Zellerbach hired Ralph Bradford Webb in 1956 to be his winemaker and Webb would be integral to the winemaking for the first two decades of Hanzell. Webb introduced four significant advances in enology that would subsequently be adopted by many other wineries, predicating consistency and quality for the entire industry -temperature-controlled fermentation, the use of French Oak barrels, the practice of "blanketing" young wines in tank with inert gas and the practice of induced malolactic fermentation.
The original 6 acre vineyard has grown to 42 acres today, allowing Hanzell to produce 6,000 cases annually: three-quarters Chardonnay and one-quarter Pinot Noir, retaining its identity as a very small winery dedicated to making the Burgundian varietals at the Grand Cru level. Through five decades, Hanzell has pursued empirical winemaking and established traditions on which great cellar-worthy winemaking is predicated. View all Hanzell Vineyards Wines
About Sonoma CountyView a map of Sonoma County wineries
Twice as large as Napa in size, Sonoma County only makes about a half the amount of wine as her northeasterly neighbor. But Sonoma, with her size, is able to vouch for more diversity within her borders, including sub-AVAs that are climatically varied. The atmosphere of Sonoma is decidedly laid back and down home country style. But in wines, they are keeping up with the Joneses, or Napa-ites if you will. Grape varieties are more varied here, from Pinot Noir and Zinfandel to Cabernet Sauvignon and Chardonnay.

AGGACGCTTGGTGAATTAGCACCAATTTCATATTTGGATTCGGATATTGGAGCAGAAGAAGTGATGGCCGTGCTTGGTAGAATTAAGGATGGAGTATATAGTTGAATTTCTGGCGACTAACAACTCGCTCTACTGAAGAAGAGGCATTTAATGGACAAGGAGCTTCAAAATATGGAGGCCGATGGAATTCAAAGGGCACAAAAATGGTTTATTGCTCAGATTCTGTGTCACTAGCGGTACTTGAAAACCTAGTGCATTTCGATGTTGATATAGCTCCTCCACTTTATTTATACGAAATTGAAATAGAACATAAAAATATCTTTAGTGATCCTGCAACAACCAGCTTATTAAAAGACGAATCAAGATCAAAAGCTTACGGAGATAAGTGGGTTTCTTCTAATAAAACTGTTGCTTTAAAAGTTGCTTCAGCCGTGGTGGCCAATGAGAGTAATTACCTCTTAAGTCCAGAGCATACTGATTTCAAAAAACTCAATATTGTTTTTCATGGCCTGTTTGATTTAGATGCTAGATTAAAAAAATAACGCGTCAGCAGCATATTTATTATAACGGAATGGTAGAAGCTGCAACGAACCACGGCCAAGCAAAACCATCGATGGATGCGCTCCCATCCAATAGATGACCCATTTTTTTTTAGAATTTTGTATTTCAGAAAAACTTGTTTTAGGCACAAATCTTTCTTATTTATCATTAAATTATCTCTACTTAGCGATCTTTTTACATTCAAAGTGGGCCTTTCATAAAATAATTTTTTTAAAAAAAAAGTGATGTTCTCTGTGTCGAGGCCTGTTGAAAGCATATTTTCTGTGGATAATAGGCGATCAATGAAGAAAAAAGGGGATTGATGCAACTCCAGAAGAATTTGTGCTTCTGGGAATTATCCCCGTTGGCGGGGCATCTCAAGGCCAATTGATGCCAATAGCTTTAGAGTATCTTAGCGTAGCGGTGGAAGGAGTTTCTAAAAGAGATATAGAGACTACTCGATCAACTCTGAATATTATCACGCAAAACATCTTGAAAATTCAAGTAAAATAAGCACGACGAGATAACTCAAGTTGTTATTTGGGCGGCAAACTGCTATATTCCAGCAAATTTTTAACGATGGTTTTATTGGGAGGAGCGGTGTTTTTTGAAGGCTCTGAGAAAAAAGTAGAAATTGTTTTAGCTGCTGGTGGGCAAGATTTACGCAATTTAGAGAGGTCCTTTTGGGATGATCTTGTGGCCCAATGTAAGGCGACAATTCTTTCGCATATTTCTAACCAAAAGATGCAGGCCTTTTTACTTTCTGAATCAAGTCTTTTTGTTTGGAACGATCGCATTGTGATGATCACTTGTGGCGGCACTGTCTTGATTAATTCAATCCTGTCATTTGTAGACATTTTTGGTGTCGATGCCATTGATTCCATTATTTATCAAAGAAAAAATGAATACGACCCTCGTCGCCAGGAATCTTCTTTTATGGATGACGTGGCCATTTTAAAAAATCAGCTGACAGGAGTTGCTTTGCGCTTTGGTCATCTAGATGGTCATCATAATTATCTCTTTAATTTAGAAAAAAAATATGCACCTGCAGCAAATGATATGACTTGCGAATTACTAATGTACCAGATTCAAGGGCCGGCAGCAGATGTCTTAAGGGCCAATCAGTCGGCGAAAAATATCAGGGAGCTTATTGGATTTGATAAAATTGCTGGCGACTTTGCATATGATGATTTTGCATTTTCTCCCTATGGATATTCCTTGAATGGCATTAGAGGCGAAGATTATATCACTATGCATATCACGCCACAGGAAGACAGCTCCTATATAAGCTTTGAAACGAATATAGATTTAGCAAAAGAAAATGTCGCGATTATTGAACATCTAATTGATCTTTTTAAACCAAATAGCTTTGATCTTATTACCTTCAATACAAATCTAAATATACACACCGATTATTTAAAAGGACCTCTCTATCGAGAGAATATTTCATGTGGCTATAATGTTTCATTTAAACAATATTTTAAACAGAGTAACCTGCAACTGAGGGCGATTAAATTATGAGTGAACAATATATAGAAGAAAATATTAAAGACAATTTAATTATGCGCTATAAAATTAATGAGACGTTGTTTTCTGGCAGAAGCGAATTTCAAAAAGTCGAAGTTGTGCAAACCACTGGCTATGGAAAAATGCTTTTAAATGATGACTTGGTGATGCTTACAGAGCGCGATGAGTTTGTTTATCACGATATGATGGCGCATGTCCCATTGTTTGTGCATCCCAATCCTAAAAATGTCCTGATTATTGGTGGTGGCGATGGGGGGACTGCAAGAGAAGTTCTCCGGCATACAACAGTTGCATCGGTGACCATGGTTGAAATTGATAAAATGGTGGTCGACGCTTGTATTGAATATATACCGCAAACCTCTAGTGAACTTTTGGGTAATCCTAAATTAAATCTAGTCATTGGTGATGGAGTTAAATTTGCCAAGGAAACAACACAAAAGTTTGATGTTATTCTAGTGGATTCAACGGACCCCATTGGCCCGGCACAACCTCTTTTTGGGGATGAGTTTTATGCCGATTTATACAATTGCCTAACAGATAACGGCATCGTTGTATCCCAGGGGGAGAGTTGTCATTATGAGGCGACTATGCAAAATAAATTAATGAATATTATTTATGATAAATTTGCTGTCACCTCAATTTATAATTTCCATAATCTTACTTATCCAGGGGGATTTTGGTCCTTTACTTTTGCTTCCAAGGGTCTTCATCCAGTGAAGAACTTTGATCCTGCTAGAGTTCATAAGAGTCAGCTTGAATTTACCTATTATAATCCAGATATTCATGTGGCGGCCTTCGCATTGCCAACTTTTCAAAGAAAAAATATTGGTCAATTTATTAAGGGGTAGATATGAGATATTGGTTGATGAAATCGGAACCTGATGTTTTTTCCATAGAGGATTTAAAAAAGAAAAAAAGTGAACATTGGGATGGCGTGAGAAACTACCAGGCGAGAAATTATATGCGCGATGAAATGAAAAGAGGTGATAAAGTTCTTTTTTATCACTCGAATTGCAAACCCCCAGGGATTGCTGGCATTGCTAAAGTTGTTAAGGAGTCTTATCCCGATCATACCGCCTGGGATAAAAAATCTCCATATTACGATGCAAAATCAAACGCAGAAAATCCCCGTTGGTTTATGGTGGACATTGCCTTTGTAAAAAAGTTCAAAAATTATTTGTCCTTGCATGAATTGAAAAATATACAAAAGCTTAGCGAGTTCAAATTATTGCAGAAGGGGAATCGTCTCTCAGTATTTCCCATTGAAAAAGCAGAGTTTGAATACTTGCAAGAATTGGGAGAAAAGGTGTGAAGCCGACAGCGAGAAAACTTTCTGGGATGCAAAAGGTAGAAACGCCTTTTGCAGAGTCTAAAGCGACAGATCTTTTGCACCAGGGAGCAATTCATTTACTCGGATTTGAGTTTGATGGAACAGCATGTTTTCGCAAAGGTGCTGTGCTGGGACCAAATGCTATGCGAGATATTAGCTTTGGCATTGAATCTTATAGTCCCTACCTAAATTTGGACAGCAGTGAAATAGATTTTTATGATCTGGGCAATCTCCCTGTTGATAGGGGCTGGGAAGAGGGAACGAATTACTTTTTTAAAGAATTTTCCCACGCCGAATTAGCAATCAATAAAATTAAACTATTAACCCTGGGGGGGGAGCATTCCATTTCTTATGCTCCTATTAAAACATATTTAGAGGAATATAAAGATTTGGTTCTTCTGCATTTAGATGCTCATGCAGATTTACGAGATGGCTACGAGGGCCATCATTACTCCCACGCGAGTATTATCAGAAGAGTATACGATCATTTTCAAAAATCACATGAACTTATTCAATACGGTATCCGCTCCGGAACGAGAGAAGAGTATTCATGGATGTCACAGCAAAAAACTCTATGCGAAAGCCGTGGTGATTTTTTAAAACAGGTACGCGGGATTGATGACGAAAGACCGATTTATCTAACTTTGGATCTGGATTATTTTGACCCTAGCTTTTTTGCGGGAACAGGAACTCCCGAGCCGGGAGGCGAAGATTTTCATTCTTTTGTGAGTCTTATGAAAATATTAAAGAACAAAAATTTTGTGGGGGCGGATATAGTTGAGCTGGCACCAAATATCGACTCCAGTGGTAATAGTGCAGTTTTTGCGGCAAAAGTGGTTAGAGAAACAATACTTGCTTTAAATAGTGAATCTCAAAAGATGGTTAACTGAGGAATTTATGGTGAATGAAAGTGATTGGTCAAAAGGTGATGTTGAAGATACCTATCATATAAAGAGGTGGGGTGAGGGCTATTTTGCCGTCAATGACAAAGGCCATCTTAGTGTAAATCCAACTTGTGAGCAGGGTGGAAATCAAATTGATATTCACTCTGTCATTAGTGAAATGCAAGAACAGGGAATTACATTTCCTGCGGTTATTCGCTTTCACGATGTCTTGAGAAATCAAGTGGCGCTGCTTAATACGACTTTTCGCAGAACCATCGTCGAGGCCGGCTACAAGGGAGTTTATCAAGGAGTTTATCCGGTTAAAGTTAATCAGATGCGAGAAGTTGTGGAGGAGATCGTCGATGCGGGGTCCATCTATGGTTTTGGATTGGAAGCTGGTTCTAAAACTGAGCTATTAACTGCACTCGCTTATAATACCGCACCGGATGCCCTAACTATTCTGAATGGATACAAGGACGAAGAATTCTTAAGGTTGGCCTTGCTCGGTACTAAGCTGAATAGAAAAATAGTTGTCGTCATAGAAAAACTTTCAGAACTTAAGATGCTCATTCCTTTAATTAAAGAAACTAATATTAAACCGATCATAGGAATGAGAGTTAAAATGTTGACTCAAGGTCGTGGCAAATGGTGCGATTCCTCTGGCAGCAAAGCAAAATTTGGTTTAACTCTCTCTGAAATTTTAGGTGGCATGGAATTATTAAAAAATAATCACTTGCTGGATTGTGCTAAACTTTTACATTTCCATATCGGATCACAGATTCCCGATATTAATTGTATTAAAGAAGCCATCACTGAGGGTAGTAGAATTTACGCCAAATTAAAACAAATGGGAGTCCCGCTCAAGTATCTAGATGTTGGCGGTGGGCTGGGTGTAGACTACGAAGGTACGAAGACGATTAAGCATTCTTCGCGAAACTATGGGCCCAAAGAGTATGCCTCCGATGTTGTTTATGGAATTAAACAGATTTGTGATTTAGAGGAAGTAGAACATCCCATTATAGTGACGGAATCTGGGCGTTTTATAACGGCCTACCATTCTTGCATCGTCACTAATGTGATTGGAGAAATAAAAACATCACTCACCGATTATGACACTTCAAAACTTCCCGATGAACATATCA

Notable FactsThe largest sub-AVAs of Sonoma include Dry Creek Valley, Russian River Valley, Alexander Valley and Sonoma Valley. Each sub-AVA, with its own micro-climate, is unique in its grape varieties and styles of wine. Dry Creek makes a mean Zinfandel while Russian River produces stand up Pinot Noir and Chardonnay. The Alexander Valley makes some of the better Cabernet Sauvignons in the county and Sonoma Valley creates excellent wines from all the above varieties. Other grapes found throughout Sonoma include Sauvignon Blanc, Merlot and Syrah.
The most famous of the California wine regions is Napa Valley, and these wines are certainly outstanding – but it's not as broad and diverse as its larger neighbor, Sonoma County. Down south, Santa Barbara's Santa Maria Valley is well-known for its Rhône blends, as well as cool-climate varieties like Pinot and Chardonnay. The Central Coast, the largest California AVA, has many different microclimates that lead to a wide range of wines with many sub-AVAs.